MacBook Pro 10.8.5 2.2 GHz Intel Core 2 Duo 6GB Ram - Logic Pro X (10.2) - MacMini 10.13.6 2GHz Intel Core i7 16GB Ram - GarageBand 10.4.5 Logic Pro X (10.4.8) - iPad Mini iOS 12 - iOS GarageBand 2.0.1 - Qosimo X70-A 10.13.6 Intel® Core™ i7-4700MQ Processor 32GB DDR3L 1600MHz memory, 2-500GB 7200rpm hard drives - Logic Pro X (10.4.8) - MacMini M1 11.6.1 Apple M1 16GB Ram 1TB SSD Logic Pro X (10.7.1) Rosetta 2 not installed

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This is an Audio-To-MIDI of a Duduk solo I found on the internet.

I forgot to bookmark where I got it.

 

But this video shows me just using this Logic Pro X script to harmonize a melody using chord formulas from D Spanish Phrygian II

 

MacBook Pro 10.8.5 2.2 GHz Intel Core 2 Duo 6GB Ram - Logic Pro X (10.2) - MacMini 10.13.6 2GHz Intel Core i7 16GB Ram - GarageBand 10.4.5 Logic Pro X (10.4.8) - iPad Mini iOS 12 - iOS GarageBand 2.0.1 - Qosimo X70-A 10.13.6 Intel® Core™ i7-4700MQ Processor 32GB DDR3L 1600MHz memory, 2-500GB 7200rpm hard drives - Logic Pro X (10.4.8) - MacMini M1 11.6.1 Apple M1 16GB Ram 1TB SSD Logic Pro X (10.7.1) Rosetta 2 not installed

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This is me just playing an improv and later I found out that I played in two different keys, after I decided to stick with the Ionian scale.

 

MacBook Pro 10.8.5 2.2 GHz Intel Core 2 Duo 6GB Ram - Logic Pro X (10.2) - MacMini 10.13.6 2GHz Intel Core i7 16GB Ram - GarageBand 10.4.5 Logic Pro X (10.4.8) - iPad Mini iOS 12 - iOS GarageBand 2.0.1 - Qosimo X70-A 10.13.6 Intel® Core™ i7-4700MQ Processor 32GB DDR3L 1600MHz memory, 2-500GB 7200rpm hard drives - Logic Pro X (10.4.8) - MacMini M1 11.6.1 Apple M1 16GB Ram 1TB SSD Logic Pro X (10.7.1) Rosetta 2 not installed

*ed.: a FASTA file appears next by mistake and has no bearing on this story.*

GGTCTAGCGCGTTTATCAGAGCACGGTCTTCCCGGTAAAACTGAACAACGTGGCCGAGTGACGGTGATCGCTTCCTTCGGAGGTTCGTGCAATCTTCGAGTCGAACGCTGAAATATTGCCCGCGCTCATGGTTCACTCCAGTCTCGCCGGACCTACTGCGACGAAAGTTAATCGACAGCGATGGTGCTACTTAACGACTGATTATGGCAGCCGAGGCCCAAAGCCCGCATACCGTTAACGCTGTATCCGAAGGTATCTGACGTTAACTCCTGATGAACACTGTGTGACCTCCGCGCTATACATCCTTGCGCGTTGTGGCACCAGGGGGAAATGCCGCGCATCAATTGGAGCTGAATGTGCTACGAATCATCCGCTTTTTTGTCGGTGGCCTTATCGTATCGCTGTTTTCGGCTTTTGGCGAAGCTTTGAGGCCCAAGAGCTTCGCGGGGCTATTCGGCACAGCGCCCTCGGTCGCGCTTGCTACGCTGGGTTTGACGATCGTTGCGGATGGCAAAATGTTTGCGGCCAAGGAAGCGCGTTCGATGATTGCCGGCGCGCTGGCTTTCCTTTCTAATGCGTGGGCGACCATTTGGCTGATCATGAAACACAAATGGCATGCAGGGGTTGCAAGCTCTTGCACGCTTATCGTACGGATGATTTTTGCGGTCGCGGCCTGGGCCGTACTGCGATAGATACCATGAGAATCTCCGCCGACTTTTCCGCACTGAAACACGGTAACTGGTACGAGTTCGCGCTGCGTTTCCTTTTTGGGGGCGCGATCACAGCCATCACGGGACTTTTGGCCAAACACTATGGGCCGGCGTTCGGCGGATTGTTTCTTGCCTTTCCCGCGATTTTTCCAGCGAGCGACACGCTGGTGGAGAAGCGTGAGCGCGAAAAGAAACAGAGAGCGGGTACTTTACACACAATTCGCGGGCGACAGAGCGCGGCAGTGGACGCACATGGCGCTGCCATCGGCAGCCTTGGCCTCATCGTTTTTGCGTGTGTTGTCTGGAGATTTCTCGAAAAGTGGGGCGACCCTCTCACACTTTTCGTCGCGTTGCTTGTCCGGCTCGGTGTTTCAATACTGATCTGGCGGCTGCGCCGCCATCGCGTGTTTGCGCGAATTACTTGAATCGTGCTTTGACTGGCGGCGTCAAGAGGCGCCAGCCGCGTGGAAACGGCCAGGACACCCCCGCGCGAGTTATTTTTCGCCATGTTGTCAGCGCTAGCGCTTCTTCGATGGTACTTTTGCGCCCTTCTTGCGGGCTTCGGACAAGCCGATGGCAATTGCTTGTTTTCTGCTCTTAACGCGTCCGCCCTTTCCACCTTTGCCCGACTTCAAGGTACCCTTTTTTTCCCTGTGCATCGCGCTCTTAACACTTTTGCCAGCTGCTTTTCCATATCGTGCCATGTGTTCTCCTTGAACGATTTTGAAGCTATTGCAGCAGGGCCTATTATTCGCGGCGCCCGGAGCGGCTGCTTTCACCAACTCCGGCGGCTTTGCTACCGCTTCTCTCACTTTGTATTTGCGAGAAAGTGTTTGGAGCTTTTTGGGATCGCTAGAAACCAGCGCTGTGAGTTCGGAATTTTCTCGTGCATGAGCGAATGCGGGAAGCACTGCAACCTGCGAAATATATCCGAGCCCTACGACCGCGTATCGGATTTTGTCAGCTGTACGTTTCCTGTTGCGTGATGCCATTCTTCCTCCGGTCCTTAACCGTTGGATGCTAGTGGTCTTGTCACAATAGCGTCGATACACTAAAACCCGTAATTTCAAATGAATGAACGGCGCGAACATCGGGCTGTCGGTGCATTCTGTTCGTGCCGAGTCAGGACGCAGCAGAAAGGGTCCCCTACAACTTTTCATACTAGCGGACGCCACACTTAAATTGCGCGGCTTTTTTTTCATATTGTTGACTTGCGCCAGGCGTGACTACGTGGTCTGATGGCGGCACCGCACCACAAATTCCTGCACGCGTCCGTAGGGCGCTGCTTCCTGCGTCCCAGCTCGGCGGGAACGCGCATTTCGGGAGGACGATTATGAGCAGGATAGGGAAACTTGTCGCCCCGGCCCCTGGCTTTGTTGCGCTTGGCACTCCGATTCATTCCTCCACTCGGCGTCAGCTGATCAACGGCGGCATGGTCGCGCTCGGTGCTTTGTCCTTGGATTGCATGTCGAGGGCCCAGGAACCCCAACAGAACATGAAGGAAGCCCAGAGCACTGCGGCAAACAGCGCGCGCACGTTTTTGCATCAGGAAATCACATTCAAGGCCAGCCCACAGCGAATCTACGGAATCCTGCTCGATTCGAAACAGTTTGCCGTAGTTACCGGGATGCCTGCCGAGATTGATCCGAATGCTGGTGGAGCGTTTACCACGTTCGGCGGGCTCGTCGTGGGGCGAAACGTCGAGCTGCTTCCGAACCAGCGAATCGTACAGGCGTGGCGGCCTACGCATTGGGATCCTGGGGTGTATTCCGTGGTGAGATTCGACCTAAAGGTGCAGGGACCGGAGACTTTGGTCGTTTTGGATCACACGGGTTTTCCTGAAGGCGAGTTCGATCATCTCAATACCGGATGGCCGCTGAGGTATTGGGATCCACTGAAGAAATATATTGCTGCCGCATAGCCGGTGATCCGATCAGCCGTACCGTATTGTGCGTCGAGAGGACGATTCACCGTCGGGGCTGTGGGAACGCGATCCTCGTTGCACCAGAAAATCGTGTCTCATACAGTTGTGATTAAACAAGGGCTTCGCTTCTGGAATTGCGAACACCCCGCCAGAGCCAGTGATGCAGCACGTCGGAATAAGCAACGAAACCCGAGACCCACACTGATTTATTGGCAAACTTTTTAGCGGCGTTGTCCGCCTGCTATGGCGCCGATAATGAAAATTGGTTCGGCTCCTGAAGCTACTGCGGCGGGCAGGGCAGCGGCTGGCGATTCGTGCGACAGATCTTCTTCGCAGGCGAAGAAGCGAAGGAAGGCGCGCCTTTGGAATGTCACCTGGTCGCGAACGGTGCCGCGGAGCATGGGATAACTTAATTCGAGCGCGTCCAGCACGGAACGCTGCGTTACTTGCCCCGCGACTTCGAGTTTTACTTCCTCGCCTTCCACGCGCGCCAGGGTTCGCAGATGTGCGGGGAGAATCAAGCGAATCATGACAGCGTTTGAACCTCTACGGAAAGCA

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While I sincerely appreciate the potential value of tools like these, "for a composer in a hurry," I frankly would caution you to avoid too much reliance on them ... if you're trying to use them to "guide you through unknown waters for which you do not have a chart." Computers can be terrific time-savers when they "do the routine math for you," but they cannot hear, and they [still ...] cannot think. Remember that. If you don't yet understand the underlying theory, please take the time to learn. Only then will you be able to leverage computerized tools in the way that their designers intended.

Mike Robinson - "I wanna quit being a computer consultant and become a composer and arranger at age fifty-nevermind."
Logic Pro X, MacBook Pro, 88-key MIDI controller.

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While I sincerely appreciate the potential value of tools like these, "for a composer in a hurry," I frankly would caution you to avoid too much reliance on them ... if you're trying to use them to "guide you through unknown waters for which you do not have a chart." Computers can be terrific time-savers when they "do the routine math for you," but they cannot hear, and they [still ...] cannot think. Remember that. If you don't yet understand the underlying theory, please take the time to learn. Only then will you be able to leverage computerized tools in the way that their designers intended.